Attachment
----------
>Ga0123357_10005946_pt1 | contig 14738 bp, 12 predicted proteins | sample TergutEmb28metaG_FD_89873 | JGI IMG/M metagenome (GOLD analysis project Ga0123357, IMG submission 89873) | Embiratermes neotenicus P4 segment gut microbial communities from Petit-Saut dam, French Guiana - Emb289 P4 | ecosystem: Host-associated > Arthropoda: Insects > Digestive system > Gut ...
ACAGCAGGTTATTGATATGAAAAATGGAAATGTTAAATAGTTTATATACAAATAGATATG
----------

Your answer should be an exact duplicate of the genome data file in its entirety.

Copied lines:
>Ga0123357_10005946_pt1 | contig 14738 bp, 12 predicted proteins | sample TergutEmb28metaG_FD_89873 | JGI IMG/M metagenome (GOLD analysis project Ga0123357, IMG submission 89873) | Embiratermes neotenicus P4 segment gut microbial communities from Petit-Saut dam, French Guiana - Emb289 P4 | ecosystem: Host-associated > Arthropoda: Insects > Digestive system > Gut ...
ACAGCAGGTTATTGATATGAAAAATGGAAATGTTAAATAGTTTATATACAAATAGATATG